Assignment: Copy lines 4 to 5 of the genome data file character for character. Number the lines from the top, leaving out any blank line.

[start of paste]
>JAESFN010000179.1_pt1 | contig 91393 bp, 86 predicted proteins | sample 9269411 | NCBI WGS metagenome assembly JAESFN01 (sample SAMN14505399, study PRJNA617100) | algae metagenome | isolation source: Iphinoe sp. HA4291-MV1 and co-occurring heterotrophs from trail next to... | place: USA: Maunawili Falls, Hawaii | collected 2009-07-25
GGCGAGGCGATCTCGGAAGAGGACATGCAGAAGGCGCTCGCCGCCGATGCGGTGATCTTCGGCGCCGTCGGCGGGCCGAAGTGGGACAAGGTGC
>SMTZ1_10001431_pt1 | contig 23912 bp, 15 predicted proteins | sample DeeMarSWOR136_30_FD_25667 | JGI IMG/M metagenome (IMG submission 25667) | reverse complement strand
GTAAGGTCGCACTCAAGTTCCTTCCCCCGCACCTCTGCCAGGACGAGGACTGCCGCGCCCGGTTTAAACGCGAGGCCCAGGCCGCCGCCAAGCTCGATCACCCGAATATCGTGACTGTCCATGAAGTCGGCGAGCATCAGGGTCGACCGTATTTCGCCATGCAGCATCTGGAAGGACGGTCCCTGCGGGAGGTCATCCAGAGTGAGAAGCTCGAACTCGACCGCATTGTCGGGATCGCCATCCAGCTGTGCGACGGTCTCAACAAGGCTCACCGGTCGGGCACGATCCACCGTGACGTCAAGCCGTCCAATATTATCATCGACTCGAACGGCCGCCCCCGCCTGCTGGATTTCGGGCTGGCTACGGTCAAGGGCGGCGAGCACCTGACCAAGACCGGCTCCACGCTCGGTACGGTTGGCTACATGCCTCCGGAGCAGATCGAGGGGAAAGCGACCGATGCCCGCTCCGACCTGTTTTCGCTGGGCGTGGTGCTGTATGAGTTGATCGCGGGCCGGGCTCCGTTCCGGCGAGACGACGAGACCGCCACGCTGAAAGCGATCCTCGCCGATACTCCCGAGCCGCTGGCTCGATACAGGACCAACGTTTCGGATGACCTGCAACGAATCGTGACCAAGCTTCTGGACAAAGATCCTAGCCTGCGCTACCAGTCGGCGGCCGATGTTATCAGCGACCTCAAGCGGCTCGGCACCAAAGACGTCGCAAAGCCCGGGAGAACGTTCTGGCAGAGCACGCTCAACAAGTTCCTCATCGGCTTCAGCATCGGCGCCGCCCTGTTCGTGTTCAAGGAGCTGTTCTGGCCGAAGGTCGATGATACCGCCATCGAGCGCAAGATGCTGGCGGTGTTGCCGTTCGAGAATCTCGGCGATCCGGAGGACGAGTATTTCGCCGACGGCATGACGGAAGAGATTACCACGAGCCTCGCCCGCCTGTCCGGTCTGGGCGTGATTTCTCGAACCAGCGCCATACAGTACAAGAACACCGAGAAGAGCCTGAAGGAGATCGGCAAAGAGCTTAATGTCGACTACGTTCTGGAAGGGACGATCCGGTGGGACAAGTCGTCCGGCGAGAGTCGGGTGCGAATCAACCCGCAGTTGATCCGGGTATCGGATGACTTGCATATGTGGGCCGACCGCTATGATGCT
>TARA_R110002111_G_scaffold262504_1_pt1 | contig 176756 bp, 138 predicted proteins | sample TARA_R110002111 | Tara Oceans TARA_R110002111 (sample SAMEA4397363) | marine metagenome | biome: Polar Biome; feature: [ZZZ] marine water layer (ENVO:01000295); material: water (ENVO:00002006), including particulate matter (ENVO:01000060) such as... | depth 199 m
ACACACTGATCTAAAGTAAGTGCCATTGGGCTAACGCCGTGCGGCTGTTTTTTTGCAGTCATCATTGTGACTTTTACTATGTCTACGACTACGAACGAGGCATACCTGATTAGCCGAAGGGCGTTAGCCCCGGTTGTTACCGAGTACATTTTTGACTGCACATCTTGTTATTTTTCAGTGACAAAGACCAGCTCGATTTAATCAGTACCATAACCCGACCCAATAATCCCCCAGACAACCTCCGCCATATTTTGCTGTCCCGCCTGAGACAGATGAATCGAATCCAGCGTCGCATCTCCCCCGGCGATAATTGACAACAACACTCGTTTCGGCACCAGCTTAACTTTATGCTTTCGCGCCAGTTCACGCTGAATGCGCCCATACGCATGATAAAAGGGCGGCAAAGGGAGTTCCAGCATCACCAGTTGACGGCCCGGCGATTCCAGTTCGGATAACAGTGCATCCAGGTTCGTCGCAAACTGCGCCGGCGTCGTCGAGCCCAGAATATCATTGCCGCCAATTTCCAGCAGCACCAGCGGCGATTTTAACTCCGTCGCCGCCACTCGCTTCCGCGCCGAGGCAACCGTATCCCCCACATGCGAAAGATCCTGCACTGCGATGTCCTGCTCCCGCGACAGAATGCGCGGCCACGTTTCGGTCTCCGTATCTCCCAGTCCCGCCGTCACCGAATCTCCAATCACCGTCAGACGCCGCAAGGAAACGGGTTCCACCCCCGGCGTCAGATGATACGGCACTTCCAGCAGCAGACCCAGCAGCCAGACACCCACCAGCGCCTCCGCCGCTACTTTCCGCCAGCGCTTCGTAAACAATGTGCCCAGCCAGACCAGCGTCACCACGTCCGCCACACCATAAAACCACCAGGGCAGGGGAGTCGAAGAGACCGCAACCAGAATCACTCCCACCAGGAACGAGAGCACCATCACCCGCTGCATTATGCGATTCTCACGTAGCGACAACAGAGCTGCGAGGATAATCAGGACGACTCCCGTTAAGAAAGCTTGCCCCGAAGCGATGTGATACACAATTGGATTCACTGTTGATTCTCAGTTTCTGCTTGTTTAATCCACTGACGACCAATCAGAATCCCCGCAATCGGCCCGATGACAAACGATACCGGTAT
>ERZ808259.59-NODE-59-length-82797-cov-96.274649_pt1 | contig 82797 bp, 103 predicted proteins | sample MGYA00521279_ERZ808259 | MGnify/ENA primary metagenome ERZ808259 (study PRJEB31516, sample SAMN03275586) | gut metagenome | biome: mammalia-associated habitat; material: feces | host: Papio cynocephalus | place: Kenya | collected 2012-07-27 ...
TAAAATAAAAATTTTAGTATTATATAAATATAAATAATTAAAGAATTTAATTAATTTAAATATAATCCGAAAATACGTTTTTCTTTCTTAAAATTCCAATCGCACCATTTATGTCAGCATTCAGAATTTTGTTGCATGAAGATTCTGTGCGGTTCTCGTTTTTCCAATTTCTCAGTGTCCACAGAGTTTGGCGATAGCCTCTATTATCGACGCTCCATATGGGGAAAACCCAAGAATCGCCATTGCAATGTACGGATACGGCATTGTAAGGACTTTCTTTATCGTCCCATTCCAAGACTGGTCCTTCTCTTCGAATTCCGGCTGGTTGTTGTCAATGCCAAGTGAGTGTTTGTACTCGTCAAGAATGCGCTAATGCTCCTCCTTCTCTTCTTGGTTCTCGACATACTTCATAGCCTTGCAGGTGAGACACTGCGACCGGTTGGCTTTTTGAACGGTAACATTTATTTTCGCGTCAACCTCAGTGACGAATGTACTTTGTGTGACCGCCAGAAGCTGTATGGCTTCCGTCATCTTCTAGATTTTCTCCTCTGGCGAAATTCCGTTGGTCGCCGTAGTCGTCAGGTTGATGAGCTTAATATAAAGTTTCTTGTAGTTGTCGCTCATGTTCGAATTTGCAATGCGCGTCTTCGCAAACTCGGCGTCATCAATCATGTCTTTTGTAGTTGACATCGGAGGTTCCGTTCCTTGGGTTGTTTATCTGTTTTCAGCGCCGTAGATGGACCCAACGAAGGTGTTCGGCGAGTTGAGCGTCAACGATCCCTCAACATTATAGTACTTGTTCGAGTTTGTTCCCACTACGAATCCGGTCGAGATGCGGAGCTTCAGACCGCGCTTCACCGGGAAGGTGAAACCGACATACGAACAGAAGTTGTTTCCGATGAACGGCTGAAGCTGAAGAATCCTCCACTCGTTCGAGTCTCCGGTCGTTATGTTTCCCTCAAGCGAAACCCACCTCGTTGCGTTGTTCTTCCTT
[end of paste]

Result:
GTAAGGTCGCACTCAAGTTCCTTCCCCCGCACCTCTGCCAGGACGAGGACTGCCGCGCCCGGTTTAAACGCGAGGCCCAGGCCGCCGCCAAGCTCGATCACCCGAATATCGTGACTGTCCATGAAGTCGGCGAGCATCAGGGTCGACCGTATTTCGCCATGCAGCATCTGGAAGGACGGTCCCTGCGGGAGGTCATCCAGAGTGAGAAGCTCGAACTCGACCGCATTGTCGGGATCGCCATCCAGCTGTGCGACGGTCTCAACAAGGCTCACCGGTCGGGCACGATCCACCGTGACGTCAAGCCGTCCAATATTATCATCGACTCGAACGGCCGCCCCCGCCTGCTGGATTTCGGGCTGGCTACGGTCAAGGGCGGCGAGCACCTGACCAAGACCGGCTCCACGCTCGGTACGGTTGGCTACATGCCTCCGGAGCAGATCGAGGGGAAAGCGACCGATGCCCGCTCCGACCTGTTTTCGCTGGGCGTGGTGCTGTATGAGTTGATCGCGGGCCGGGCTCCGTTCCGGCGAGACGACGAGACCGCCACGCTGAAAGCGATCCTCGCCGATACTCCCGAGCCGCTGGCTCGATACAGGACCAACGTTTCGGATGACCTGCAACGAATCGTGACCAAGCTTCTGGACAAAGATCCTAGCCTGCGCTACCAGTCGGCGGCCGATGTTATCAGCGACCTCAAGCGGCTCGGCACCAAAGACGTCGCAAAGCCCGGGAGAACGTTCTGGCAGAGCACGCTCAACAAGTTCCTCATCGGCTTCAGCATCGGCGCCGCCCTGTTCGTGTTCAAGGAGCTGTTCTGGCCGAAGGTCGATGATACCGCCATCGAGCGCAAGATGCTGGCGGTGTTGCCGTTCGAGAATCTCGGCGATCCGGAGGACGAGTATTTCGCCGACGGCATGACGGAAGAGATTACCACGAGCCTCGCCCGCCTGTCCGGTCTGGGCGTGATTTCTCGAACCAGCGCCATACAGTACAAGAACACCGAGAAGAGCCTGAAGGAGATCGGCAAAGAGCTTAATGTCGACTACGTTCTGGAAGGGACGATCCGGTGGGACAAGTCGTCCGGCGAGAGTCGGGTGCGAATCAACCCGCAGTTGATCCGGGTATCGGATGACTTGCATATGTGGGCCGACCGCTATGATGCT
>TARA_R110002111_G_scaffold262504_1_pt1 | contig 176756 bp, 138 predicted proteins | sample TARA_R110002111 | Tara Oceans TARA_R110002111 (sample SAMEA4397363) | marine metagenome | biome: Polar Biome; feature: [ZZZ] marine water layer (ENVO:01000295); material: water (ENVO:00002006), including particulate matter (ENVO:01000060) such as... | depth 199 m